equation
Considering CA0 as the initial concentration of dye in the solution, in moles / litre , CA as concentration of dye in the solution at time “ t”, in moles /litre , and CB is the concentration of dye on the adsorbent, fly ash at time “ t”, in moles /litre. If the equilibrium concentration of solute in the solution and on adsorbent are indicated by CAeq and CBeq, then the rate equation will be as
equation
equation
Where U (t) is the fractional attainment of equilibrium and is given by (CA0 - CA)/(CA0 - CAeq), KT is the sum of K1 and K2, where K1 and K2 are the rate constant for adsorption and desorption respectively, KC the equilibrium constant,. CBeq and CAeq are equilibrium concentrations of dye on adsorbent and in solution respectively in moles/L.
Using equation (5), ln[1-U(t)] Vs. time “ t ” were plotted at various temperature and concentrations, The linear plot in Fig.2 indicates that the process involves Helfferich first order kinetics. The slope of the graph give the values of KT tabulated in Table 1. Rate constants K1, K2, and KC can be calculated from the equations 2 to 5 , It has been noted from the results that values of rate constants depend both on temperature and concentration of the solution. Rate constant K1, decreases with increase of temperature but increases with decrease of solution concentration, whereas K2 increases with increase of temperature but decreases with decrease of solution concentration. The negative adsorption tendency of the fly ash with increase of temperature also indicates the exothermic nature of this adsorption process.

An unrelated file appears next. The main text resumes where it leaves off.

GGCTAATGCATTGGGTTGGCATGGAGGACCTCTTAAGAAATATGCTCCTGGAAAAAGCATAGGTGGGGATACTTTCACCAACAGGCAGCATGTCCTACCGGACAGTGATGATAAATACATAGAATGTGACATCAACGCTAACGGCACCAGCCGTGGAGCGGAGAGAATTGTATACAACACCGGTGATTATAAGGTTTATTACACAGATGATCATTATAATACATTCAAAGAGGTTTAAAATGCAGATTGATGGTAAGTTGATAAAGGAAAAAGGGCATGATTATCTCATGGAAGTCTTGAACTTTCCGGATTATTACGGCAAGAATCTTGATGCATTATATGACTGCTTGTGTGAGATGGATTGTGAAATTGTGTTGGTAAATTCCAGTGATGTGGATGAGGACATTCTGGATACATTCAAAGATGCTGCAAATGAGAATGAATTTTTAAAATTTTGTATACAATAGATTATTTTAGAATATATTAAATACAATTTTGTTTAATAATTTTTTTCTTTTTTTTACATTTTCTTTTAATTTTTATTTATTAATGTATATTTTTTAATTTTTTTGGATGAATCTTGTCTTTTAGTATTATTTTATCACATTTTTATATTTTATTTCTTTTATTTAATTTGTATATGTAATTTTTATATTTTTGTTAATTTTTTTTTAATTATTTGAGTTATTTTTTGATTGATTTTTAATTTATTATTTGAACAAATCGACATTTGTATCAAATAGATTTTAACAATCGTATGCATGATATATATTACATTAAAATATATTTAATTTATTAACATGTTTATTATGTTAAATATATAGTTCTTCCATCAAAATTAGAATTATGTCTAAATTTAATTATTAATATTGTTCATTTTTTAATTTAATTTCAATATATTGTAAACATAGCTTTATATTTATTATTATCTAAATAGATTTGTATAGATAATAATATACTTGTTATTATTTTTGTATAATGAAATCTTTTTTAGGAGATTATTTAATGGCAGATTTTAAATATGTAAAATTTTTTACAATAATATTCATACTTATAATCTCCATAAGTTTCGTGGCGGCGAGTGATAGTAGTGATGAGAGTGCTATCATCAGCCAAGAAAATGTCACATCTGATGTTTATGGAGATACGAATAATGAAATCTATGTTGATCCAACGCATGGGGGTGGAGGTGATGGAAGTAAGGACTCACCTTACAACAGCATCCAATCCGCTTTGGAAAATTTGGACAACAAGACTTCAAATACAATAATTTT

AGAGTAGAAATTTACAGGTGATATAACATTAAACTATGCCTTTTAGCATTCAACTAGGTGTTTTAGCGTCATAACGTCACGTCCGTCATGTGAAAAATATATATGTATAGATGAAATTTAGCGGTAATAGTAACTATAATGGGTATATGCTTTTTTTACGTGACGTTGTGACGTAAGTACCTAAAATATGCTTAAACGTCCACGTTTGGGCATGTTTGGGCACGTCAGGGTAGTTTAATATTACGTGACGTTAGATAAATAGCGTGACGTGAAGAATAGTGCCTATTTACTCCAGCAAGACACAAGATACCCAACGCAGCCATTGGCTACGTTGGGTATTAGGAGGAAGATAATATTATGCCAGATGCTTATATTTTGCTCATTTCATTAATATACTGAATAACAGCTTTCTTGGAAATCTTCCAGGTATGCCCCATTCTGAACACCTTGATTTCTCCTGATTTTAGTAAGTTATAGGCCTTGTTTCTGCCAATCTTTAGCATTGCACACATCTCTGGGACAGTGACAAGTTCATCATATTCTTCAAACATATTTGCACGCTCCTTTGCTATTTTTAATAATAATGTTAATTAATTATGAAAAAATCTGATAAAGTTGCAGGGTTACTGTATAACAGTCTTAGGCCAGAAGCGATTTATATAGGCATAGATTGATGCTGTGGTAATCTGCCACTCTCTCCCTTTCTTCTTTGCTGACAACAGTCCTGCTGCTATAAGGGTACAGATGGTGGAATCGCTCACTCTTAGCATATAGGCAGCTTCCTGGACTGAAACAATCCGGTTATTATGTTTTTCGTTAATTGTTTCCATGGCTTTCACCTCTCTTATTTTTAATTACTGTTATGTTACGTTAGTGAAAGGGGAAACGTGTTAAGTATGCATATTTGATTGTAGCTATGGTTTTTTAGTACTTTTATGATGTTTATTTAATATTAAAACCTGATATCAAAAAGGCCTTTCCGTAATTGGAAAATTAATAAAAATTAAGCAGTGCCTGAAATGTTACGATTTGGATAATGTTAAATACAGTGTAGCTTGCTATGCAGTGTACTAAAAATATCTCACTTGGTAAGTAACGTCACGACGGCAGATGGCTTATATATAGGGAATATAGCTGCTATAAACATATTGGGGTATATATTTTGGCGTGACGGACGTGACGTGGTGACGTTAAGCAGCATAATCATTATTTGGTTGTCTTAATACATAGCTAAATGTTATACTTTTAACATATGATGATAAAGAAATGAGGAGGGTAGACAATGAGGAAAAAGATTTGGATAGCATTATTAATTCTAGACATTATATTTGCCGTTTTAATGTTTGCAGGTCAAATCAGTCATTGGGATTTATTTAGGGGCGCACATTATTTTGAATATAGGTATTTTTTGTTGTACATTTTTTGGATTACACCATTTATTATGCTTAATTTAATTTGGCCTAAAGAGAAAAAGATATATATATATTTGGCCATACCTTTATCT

The experimental results obtained from flyash - malachite green adsorption process at 26°C have been correlated with the following rearranged Langmuir model of adsorption.
equation
Where Ce is the equilibrium concentrations (in mg/lit.) of dye, and Qe is the amount of dye adsorbed per gram of adsorbent at equilibrium (mg/ gram), Q° and b are Langmuir constants related to the capacity and energy of adsorption respectively.
The plot of Ce/Qe Vs. Ce is shown in fig. 3. The linear plot suggest the applicability of the Langmuir Isotherm for this system. It also indicates the formation of monolayer coverage at the outer surface of the adsorbent. The values of Q° and b , Langmuir constants are calculated from the slope and intercepts of the graph and reported in Table 2.
Applicability of the Freundlich Isotherm for this present system has also been found out by correlating the results using the following Freundlich equation.
equation
Here X/M or Qe is surface load in (mg/gram). The linear plot of log (X/M) Vs log Ce in Fig 4. also suggests that the system also follows Freundlich Isotherm, The values of n and k , the Freundlich constants are shown in Table 2.